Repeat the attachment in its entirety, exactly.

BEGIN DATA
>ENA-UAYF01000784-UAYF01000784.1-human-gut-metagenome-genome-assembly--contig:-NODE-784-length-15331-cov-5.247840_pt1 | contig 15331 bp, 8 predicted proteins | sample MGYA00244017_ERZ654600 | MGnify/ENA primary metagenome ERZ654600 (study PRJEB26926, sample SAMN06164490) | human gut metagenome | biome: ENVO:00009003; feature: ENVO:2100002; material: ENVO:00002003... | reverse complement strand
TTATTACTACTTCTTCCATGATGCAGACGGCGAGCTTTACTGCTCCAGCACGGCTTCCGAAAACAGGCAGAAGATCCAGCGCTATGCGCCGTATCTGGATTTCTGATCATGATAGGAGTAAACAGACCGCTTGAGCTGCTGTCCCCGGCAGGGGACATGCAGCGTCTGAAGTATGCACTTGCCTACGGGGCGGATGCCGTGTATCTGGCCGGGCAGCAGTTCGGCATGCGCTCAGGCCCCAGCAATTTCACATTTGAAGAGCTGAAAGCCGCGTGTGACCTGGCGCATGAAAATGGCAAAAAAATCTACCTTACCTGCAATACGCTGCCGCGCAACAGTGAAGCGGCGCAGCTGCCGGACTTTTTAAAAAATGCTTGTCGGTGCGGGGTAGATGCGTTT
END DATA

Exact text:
>ENA-UAYF01000784-UAYF01000784.1-human-gut-metagenome-genome-assembly--contig:-NODE-784-length-15331-cov-5.247840_pt1 | contig 15331 bp, 8 predicted proteins | sample MGYA00244017_ERZ654600 | MGnify/ENA primary metagenome ERZ654600 (study PRJEB26926, sample SAMN06164490) | human gut metagenome | biome: ENVO:00009003; feature: ENVO:2100002; material: ENVO:00002003... | reverse complement strand
TTATTACTACTTCTTCCATGATGCAGACGGCGAGCTTTACTGCTCCAGCACGGCTTCCGAAAACAGGCAGAAGATCCAGCGCTATGCGCCGTATCTGGATTTCTGATCATGATAGGAGTAAACAGACCGCTTGAGCTGCTGTCCCCGGCAGGGGACATGCAGCGTCTGAAGTATGCACTTGCCTACGGGGCGGATGCCGTGTATCTGGCCGGGCAGCAGTTCGGCATGCGCTCAGGCCCCAGCAATTTCACATTTGAAGAGCTGAAAGCCGCGTGTGACCTGGCGCATGAAAATGGCAAAAAAATCTACCTTACCTGCAATACGCTGCCGCGCAACAGTGAAGCGGCGCAGCTGCCGGACTTTTTAAAAAATGCTTGTCGGTGCGGGGTAGATGCGTTT